is really only for six-piece burrs, and you asked about 18-piece burrs - you can see some 18 piece designs at Ishino's site:
http://www.asahi-net.or.jp/~rh5k-isn/Puzzle/18PieceBurr/

The current record is 152 moves to get the first piece out:
http://www.asahi-net.or.jp/~rh5k-isn/Puzzle/18PieceBurr/BurrlySane/Extreme/

For woodworking tips, take a look at Lee Krasnow's Instructables:
http://www.instructables.com/id/Precision-Puzzlemaking-Primer----Volume-1/

And Stewart Coffin's tips:
http://www.johnrausch.com/PuzzlingWorld/chap23.htm

And lastly, you might be interested in my page about burrs in general:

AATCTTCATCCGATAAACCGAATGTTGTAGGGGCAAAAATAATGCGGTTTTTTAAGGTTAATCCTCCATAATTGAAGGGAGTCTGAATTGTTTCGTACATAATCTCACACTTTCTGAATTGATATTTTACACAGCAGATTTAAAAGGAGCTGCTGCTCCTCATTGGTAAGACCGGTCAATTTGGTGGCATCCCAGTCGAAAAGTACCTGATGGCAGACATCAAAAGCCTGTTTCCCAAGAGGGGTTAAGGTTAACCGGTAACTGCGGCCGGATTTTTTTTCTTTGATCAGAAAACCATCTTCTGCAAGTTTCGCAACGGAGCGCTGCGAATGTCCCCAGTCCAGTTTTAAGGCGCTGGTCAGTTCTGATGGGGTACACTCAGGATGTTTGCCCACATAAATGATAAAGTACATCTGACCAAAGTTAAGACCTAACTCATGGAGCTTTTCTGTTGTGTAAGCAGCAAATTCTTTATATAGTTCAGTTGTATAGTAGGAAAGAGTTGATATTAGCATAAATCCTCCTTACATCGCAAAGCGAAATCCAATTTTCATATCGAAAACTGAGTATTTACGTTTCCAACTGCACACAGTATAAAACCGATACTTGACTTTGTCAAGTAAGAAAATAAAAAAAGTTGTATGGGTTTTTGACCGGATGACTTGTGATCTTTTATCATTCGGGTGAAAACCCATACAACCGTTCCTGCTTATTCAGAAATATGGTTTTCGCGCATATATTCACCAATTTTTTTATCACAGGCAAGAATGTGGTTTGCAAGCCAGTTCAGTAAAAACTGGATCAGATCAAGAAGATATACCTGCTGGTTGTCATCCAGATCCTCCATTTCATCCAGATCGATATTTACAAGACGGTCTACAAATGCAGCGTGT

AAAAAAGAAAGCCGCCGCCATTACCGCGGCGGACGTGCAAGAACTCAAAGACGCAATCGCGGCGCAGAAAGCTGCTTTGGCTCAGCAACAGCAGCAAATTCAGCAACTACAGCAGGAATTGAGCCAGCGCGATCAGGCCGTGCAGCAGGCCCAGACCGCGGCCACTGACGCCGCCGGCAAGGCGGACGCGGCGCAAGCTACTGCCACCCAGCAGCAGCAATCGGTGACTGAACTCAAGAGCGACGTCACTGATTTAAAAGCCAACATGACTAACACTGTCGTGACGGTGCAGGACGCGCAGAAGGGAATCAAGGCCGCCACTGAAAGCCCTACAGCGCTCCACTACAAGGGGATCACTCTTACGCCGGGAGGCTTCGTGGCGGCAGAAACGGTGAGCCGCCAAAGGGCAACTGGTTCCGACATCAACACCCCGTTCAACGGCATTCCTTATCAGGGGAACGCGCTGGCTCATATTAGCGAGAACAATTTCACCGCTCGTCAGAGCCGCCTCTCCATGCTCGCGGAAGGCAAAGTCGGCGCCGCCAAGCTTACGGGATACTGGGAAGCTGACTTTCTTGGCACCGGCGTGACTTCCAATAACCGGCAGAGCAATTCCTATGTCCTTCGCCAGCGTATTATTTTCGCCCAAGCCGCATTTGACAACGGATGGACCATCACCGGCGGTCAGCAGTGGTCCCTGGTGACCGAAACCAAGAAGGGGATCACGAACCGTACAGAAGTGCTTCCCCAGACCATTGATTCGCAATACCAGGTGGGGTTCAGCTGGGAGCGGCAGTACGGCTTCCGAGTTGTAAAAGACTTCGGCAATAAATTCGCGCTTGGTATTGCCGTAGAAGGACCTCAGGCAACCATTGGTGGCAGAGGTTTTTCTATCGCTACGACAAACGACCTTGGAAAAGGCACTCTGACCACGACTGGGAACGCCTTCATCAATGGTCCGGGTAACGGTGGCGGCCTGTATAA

http://robspuzzlepage.com/interlocking.htm

Have fun, and mind your fingers!

P.S. - You might be interested in a SawStop:
http://www.sawstop.com/
http://www.youtube.com/watch?v=esnQwVZOrUU

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 Post subject: Re: Burrs
PostPosted: Wed Sep 15, 2010 8:00 am 
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Rob wrote:
Have fun, and mind your fingers!

P.S. - You might be interested in a SawStop:
http://www.sawstop.com/
http://www.youtube.com/watch?v=esnQwVZOrUU



LOL!!!!!!

Maybe it is super safe, but I will never use *my* sausage for such testing!

:lol:


Pantazis


PS. Thanks Rob, sublime links as usual! :D
PS2. I have moved it to the appropriate forum.

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 Post subject: Re: Burrs
PostPosted: Wed Sep 15, 2010 12:00 pm 
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katsmom wrote: